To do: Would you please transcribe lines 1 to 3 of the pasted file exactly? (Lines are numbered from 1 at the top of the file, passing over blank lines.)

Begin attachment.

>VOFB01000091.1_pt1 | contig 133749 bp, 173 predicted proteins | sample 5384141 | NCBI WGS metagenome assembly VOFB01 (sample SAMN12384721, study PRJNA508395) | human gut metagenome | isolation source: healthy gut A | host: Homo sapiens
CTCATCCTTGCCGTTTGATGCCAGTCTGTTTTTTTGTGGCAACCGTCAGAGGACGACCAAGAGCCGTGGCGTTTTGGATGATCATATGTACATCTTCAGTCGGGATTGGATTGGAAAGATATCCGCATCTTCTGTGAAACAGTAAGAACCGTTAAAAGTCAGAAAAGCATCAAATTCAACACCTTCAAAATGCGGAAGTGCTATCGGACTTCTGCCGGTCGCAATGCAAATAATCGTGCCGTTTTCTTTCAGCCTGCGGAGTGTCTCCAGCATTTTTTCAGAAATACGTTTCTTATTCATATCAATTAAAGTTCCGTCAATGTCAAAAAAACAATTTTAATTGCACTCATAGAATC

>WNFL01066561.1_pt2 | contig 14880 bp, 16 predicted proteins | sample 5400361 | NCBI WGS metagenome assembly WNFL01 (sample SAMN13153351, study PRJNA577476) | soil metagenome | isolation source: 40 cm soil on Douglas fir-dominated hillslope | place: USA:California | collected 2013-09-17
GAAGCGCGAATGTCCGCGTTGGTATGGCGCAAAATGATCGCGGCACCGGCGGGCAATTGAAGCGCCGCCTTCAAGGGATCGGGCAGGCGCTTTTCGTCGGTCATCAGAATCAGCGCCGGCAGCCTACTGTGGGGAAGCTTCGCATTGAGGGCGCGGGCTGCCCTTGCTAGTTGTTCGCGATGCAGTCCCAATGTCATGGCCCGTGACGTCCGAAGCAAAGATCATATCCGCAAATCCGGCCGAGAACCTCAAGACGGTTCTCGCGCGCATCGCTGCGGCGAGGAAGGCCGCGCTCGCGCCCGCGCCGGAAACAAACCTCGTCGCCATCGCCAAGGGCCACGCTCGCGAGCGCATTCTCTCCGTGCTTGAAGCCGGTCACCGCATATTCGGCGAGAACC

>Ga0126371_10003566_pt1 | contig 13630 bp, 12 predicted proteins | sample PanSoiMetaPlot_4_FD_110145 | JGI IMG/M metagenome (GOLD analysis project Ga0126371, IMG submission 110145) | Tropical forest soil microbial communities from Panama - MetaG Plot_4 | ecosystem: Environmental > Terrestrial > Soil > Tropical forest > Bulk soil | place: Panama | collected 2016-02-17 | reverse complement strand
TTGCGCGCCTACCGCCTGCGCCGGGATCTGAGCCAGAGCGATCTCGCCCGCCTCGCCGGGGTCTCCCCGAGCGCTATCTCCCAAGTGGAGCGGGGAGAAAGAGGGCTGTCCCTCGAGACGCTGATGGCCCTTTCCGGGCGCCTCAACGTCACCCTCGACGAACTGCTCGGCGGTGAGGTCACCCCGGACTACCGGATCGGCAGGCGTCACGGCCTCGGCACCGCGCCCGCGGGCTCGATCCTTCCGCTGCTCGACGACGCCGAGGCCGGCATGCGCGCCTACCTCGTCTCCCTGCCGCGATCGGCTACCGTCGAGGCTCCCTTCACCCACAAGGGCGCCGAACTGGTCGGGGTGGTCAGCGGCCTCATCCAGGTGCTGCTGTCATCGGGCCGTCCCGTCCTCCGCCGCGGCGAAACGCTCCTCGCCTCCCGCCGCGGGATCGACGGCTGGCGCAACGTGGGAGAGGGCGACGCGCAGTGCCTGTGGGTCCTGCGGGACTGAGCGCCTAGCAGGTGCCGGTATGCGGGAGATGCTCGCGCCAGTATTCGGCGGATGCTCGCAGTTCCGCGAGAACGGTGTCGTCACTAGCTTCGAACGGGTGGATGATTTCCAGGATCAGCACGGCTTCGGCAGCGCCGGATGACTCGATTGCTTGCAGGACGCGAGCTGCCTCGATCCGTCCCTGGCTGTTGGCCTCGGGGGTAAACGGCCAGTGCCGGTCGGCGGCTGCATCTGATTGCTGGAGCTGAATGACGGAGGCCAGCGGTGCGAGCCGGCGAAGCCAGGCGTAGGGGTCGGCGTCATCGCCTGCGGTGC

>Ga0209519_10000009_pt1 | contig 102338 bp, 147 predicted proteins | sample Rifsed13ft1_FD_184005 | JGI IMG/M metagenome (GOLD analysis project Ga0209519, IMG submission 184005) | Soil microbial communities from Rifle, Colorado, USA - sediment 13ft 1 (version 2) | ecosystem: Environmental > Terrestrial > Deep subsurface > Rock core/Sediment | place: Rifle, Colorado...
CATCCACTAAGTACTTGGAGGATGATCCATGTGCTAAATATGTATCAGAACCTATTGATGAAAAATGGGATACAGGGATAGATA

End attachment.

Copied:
>VOFB01000091.1_pt1 | contig 133749 bp, 173 predicted proteins | sample 5384141 | NCBI WGS metagenome assembly VOFB01 (sample SAMN12384721, study PRJNA508395) | human gut metagenome | isolation source: healthy gut A | host: Homo sapiens
CTCATCCTTGCCGTTTGATGCCAGTCTGTTTTTTTGTGGCAACCGTCAGAGGACGACCAAGAGCCGTGGCGTTTTGGATGATCATATGTACATCTTCAGTCGGGATTGGATTGGAAAGATATCCGCATCTTCTGTGAAACAGTAAGAACCGTTAAAAGTCAGAAAAGCATCAAATTCAACACCTTCAAAATGCGGAAGTGCTATCGGACTTCTGCCGGTCGCAATGCAAATAATCGTGCCGTTTTCTTTCAGCCTGCGGAGTGTCTCCAGCATTTTTTCAGAAATACGTTTCTTATTCATATCAATTAAAGTTCCGTCAATGTCAAAAAAACAATTTTAATTGCACTCATAGAATC

>WNFL01066561.1_pt2 | contig 14880 bp, 16 predicted proteins | sample 5400361 | NCBI WGS metagenome assembly WNFL01 (sample SAMN13153351, study PRJNA577476) | soil metagenome | isolation source: 40 cm soil on Douglas fir-dominated hillslope | place: USA:California | collected 2013-09-17